The media frenzy against Juul, the US market leader in vaping products, is on steroids—and this feeds directly into actions like the FDA raid on Juul headquarters that took place last week. The latest hit-piece was published a few days ago on the website Medium. Its appalling headline sums up this drug panic: “How Juul Exploited Teens’ Brains to Hook Them on Nicotine.”

    The article, by science writer Dana G. Smith, is biased, chock-full of misinformation and falsehoods, and quotes only tobacco harm-reduction hatersmost notoriously Stanton Glantz, director of the UCSF Center for Tobacco Control Research and Education, and Matthew Myers, president of the Campaign for Tobacco-Free Kids. There isn’t one counterpoint from leading harm reductionists in defense of Juul.

    There is a clear template by now for writing fear-mongering articles about the company. It goes something like this: developing teen brains and nicotine; flavors (candy, fruit); “discreet” USB design; “juuling” as a verb; #juul; bigger dose of nicotine;kids”; “epidemic.” Smith faithfully follows the script.

    The piece starts by uncritically citing the FDA’s declaration that there is an “epidemic” of youth e-cigarette use, and that teen vaping is up by 75 percent since 2017. It doesn’t disclose that the FDA hasn’t even released the data showing this increase. In its absence, there is reason to be skeptical about the number. Researchers in tobacco harm reduction groups to which I belong constantly debate the methods used to gage rates of teen vaping.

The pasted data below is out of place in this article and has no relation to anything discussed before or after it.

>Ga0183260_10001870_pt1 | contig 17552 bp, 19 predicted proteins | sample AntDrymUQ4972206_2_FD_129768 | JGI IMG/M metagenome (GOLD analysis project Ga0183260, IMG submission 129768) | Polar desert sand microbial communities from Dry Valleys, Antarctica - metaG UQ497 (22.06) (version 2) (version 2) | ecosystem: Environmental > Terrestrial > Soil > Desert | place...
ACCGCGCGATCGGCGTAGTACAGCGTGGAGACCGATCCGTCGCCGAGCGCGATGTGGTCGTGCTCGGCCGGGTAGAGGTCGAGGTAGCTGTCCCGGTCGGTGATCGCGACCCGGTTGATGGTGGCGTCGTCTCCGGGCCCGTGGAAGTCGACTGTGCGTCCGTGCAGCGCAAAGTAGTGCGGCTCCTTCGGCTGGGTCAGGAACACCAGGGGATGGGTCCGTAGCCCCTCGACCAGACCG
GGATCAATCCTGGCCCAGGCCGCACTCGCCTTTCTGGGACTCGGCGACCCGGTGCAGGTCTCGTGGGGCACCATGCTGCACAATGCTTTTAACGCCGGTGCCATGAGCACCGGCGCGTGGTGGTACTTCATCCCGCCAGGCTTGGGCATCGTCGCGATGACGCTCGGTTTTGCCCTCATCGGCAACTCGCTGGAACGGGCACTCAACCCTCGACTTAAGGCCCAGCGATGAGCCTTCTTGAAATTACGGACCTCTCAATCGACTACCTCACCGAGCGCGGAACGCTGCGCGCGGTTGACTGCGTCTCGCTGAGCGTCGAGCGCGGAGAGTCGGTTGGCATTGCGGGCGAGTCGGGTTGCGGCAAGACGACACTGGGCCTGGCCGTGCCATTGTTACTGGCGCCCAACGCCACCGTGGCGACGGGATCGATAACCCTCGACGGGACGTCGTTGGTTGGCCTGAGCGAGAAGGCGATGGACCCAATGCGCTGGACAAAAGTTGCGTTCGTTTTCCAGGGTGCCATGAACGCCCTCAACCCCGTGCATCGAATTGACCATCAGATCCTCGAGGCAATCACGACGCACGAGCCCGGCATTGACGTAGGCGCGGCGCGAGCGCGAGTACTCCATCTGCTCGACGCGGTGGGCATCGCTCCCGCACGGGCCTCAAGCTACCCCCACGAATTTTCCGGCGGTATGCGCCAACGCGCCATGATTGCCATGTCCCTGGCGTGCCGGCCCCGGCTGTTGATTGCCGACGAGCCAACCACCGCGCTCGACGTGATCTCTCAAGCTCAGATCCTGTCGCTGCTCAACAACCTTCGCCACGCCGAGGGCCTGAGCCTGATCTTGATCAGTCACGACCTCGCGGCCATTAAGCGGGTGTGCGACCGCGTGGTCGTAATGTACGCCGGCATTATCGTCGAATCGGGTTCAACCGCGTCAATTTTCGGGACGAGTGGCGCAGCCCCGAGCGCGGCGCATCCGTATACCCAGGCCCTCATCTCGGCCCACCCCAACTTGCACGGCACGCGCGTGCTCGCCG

Riccardo Polosa, a professor of Internal Medicine at the University of Catania, Italy, and a leading vaping researcher, stated: “I cannot believe the FDA is speaking of an increase in youth e-cigarette use of epidemic proportions. Previously available data indicates that the highest rate of frequent e-cig use among never-smoking youth peaked in 2015 at only 0.2% (National Youth Tobacco Survey, 2015 data). Even if we accept that a 75 percent increase in e-cig use is real, that would still not justify the term “epidemic”; a 75 percent increase of 0.2 percent makes it only 0.35 percent. In truth, a strong emotional debate is being framed about teens and sadly the FDA is fueling an unscientific discussion.”

    If your goal is for millions of smokers to prefer your product to their daily cigarettes, you can’t create a device that is ugly, unappealing, or difficult to use.

    Next up are some dire pronouncements about Juul from Glantz and Myers. Glantz intones: “Juul is the perfect product for kids because it’s all electronic and modern. From a public health point of view, it’s a disaster.” Meyers adds: “Juul was the perfect storm. You couldn’t design a combination of a campaign and a product more perfect to undo all the good that has been done over the last 30 years.”